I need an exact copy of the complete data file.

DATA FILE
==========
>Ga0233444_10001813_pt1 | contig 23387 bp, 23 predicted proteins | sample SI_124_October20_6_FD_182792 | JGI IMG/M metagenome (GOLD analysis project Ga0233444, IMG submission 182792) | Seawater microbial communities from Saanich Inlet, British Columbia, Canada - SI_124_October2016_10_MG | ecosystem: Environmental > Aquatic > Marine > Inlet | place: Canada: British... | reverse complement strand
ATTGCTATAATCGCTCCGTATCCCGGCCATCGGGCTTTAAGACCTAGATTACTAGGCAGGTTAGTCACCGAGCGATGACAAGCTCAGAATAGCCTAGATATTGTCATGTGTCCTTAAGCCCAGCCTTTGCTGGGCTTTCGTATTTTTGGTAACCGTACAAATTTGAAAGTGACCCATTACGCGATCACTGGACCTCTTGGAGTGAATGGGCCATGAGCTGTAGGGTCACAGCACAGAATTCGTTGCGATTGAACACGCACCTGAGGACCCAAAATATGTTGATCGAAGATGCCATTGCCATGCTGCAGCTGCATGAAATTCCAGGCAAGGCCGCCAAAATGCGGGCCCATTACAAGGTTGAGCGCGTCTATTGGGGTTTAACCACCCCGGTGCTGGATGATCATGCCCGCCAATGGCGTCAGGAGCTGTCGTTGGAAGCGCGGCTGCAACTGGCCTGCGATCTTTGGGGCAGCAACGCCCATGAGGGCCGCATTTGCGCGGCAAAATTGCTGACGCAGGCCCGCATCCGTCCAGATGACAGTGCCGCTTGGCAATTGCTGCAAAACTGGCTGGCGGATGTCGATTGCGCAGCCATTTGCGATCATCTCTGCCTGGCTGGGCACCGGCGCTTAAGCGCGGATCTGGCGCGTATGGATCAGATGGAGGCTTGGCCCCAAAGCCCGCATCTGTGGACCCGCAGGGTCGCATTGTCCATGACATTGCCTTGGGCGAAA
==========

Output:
>Ga0233444_10001813_pt1 | contig 23387 bp, 23 predicted proteins | sample SI_124_October20_6_FD_182792 | JGI IMG/M metagenome (GOLD analysis project Ga0233444, IMG submission 182792) | Seawater microbial communities from Saanich Inlet, British Columbia, Canada - SI_124_October2016_10_MG | ecosystem: Environmental > Aquatic > Marine > Inlet | place: Canada: British... | reverse complement strand
ATTGCTATAATCGCTCCGTATCCCGGCCATCGGGCTTTAAGACCTAGATTACTAGGCAGGTTAGTCACCGAGCGATGACAAGCTCAGAATAGCCTAGATATTGTCATGTGTCCTTAAGCCCAGCCTTTGCTGGGCTTTCGTATTTTTGGTAACCGTACAAATTTGAAAGTGACCCATTACGCGATCACTGGACCTCTTGGAGTGAATGGGCCATGAGCTGTAGGGTCACAGCACAGAATTCGTTGCGATTGAACACGCACCTGAGGACCCAAAATATGTTGATCGAAGATGCCATTGCCATGCTGCAGCTGCATGAAATTCCAGGCAAGGCCGCCAAAATGCGGGCCCATTACAAGGTTGAGCGCGTCTATTGGGGTTTAACCACCCCGGTGCTGGATGATCATGCCCGCCAATGGCGTCAGGAGCTGTCGTTGGAAGCGCGGCTGCAACTGGCCTGCGATCTTTGGGGCAGCAACGCCCATGAGGGCCGCATTTGCGCGGCAAAATTGCTGACGCAGGCCCGCATCCGTCCAGATGACAGTGCCGCTTGGCAATTGCTGCAAAACTGGCTGGCGGATGTCGATTGCGCAGCCATTTGCGATCATCTCTGCCTGGCTGGGCACCGGCGCTTAAGCGCGGATCTGGCGCGTATGGATCAGATGGAGGCTTGGCCCCAAAGCCCGCATCTGTGGACCCGCAGGGTCGCATTGTCCATGACATTGCCTTGGGCGAAA